Using Grafana with Prometheus for Alerting and Monitoring

This post continue to the pervious one which discussing “Monitor the Container using Prometheus” To use Grafana we need to do the following :-

  • The first thing we need to do is create a daemon.json file for Docker, Once /etc/docker/daemon.json is open in the vi text editor, add the following:
{ "metrics-addr" : "0.0.0.0:9323", "experimental" : true }

  • Restart The docker
systemctl restart docker

  • Update the firewall rules to communicate with Prometheus Server
firewall-cmd --zone=public --add-port=9323/tcp

Update Promotheus

  • Edit the Prometheus from the pervious post to be like the below , vi prometheus.yml
scrape_configs:

  - job_name: prometheus

    scrape_interval: 5s

    static_configs:

    - targets:

      - prometheus:9090

      - node-exporter:9100

      - pushgateway:9091

      - cadvisor:8080

 

  - job_name: docker

    scrape_interval: 5s

    static_configs:

    - targets:

      - <PRIVATE_IP_ADDRESS>:9323
  • Edit Docker-compose also from the pervious post

vi ~/docker-compose.yml

prometheus:

    image: prom/prometheus:latest

    container_name: prometheus

    ports:

      - 9090:9090

    command:

      - --config.file=/etc/prometheus/prometheus.yml

    volumes:

      - ./prometheus.yml:/etc/prometheus/prometheus.yml:ro

    depends_on:

      - cadvisor

  cadvisor:

    image: google/cadvisor:latest

    container_name: cadvisor

    ports:

      - 8080:8080

    volumes:

      - /:/rootfs:ro

      - /var/run:/var/run:rw

      - /sys:/sys:ro

      - /var/lib/docker/:/var/lib/docker:ro

  pushgateway:

    image: prom/pushgateway

    container_name: pushgateway

    ports:

      - 9091:9091

  node-exporter:

    image: prom/node-exporter:latest

    container_name: node-exporter

    restart: unless-stopped

    expose:

      - 9100

  grafana:

    image: grafana/grafana

    container_name: grafana

    ports:

      - 3000:3000

    environment:

      - GF_SECURITY_ADMIN_PASSWORD=password

    depends_on:

      - prometheus

      - cadvisor
  • Run Docker compose command
docker-compose up -d

Check Grafana if it’s working by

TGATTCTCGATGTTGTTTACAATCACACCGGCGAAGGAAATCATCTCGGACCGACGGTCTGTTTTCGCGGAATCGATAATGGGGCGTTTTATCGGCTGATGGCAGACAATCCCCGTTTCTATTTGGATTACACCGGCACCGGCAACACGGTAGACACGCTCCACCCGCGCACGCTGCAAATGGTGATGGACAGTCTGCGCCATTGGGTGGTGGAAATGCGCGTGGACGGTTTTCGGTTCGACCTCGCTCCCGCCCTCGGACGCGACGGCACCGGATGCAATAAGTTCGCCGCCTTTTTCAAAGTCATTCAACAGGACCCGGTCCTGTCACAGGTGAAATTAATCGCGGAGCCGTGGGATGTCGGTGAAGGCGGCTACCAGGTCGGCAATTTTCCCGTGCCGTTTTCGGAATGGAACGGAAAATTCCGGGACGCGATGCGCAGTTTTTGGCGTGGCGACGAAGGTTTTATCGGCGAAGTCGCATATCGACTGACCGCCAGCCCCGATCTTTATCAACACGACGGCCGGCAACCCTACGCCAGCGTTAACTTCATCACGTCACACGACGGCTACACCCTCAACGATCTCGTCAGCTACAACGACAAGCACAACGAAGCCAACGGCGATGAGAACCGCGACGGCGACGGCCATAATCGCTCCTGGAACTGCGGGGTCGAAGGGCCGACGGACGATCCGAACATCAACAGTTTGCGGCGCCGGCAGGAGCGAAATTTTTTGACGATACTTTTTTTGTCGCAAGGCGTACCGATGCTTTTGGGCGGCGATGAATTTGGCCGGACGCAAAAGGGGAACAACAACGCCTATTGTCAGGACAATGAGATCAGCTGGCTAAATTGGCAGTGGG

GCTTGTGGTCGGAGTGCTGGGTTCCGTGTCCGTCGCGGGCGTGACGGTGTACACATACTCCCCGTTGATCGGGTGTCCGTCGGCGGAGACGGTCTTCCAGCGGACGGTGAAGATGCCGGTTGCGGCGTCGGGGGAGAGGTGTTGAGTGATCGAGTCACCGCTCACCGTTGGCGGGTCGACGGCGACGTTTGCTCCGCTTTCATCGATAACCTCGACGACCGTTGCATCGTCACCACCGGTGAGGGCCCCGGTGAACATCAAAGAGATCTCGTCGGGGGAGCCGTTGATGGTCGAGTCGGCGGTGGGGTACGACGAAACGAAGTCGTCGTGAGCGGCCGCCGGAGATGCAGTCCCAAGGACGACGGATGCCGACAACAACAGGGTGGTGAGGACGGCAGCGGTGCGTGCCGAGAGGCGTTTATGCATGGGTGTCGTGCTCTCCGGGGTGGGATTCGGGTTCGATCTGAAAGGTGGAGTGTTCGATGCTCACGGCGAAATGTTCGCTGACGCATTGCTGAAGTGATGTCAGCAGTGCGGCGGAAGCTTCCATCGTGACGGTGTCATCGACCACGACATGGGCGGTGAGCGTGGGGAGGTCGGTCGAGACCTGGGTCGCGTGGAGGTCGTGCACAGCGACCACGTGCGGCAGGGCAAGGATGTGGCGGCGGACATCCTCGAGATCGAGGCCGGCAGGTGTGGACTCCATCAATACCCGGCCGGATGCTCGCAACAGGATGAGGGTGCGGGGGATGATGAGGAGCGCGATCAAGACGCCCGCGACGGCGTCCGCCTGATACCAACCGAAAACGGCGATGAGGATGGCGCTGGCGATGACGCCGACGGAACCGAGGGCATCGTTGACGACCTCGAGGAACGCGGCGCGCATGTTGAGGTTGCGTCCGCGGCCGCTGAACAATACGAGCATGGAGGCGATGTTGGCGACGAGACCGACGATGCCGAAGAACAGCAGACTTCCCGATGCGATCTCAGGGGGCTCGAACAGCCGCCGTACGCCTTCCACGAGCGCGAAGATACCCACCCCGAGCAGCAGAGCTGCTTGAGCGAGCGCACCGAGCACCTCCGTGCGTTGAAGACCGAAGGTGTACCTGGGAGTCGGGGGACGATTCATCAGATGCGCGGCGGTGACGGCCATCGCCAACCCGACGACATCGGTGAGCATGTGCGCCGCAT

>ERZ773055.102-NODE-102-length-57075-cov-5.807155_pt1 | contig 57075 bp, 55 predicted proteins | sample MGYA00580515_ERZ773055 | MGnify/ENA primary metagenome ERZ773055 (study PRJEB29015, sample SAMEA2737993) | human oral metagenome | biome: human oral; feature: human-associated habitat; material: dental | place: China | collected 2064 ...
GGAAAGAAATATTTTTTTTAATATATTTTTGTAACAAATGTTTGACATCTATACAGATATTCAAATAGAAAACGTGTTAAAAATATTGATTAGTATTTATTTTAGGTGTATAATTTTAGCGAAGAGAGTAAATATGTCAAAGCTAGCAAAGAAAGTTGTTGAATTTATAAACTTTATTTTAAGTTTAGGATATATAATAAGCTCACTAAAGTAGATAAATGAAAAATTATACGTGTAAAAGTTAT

http://PUBLIC_IP_ADDRESS:3000

Once you access you have to do the following to connect Grafana with Prometheus

Adding DataSource

In the Grafana Home Dashboard, click the Add data source icon. For Name, type “Prometheus”. Click into the Type field, and select Prometheusfrom the dropdown. Under URL, select http://localhost:9090. (But we’re going to change this in a moment.) copy the private IP address of your server. Then, replace “localhost” in the URL with the private IP address. (It should look like this: http://PRIVATE_IP_ADDRESS:9090).

Add the Docker Dashboard to Grafana

lick the plus sign (+) on the left side of the Grafana interface, and click Import. Then, Open the JSON file Uploaded to my GitHub here. Copy the contents of the file to your clipboard.

We now have our Grafana visualization. In the upper right corner, click on Refresh every 5m and select Last 5 minutes.

Final Results

Enjoy

Osama

Monitoring Containers with Prometheus

Using Prometheus, you can monitor application metrics like throughput (TPS) and response times of the Kafka load generator (Kafka producer), Kafka consumer, and Cassandra client. Node exporter can be used for monitoring of host hardware and kernel metrics.

Create a prometheus.yml File

  • In root’s home directory, create prometheus.yml
vi prometheus.yml

  • We’ve got to stick a few configuration lines in here. When we’re done, it should look like this
scrape_configs:

- job_name: cadvisor

  scrape_interval: 5s

  static_configs:

  - targets:

    - cadvisor:8080
  • Create a docker-compose.yml file
version: '3'

services:

  prometheus:

    image: prom/prometheus:latest

    container_name: prometheus

    ports:

      - 9090:9090

    command:

      - --config.file=/etc/prometheus/prometheus.yml

    volumes:

      - ./prometheus.yml:/etc/prometheus/prometheus.yml

    depends_on:

      - cadvisor

    

  cadvisor:

    image: google/cadvisor:latest

    container_name: cadvisor

    ports:

      - 8080:8080

    volumes:

      - /:/rootfs:ro

      - /var/run:/var/run:rw

      - /sys:/sys:ro

      - /var/lib/docker:/var/lib/docker:ro
  • In order to stand up the environment, we’ll run this
docker-compose up -d

And to see if everything stood up properly, let’s run a quick docker ps. The output should show four containers: prometheus, cadvisor, nginx, and redis.

Let’s so see in a web browser as well. and browse to it, using the correct port number: http://<IP_ADDRESS&gt;:9090/graph/

investigating CAdvisor

In a browser, navigate to http:// <IP_ADDRESS> :8080/containers/. Take a peek around, then change the URL to one of our container names (like nginx) so we’re at http://:8080/docker/nginx/.

If we run docker stats, we’re going to get some output that looks a lot like docker ps, but this stays open and reports what’s going on as far as the various aspects (CPU and memory usage, etc.) of our containers.

docker stats --format "table {{.Name}} {{.ID}} {{.MemUsage}} {{.CPUPerc}}"

Regards 🤞😁

Osama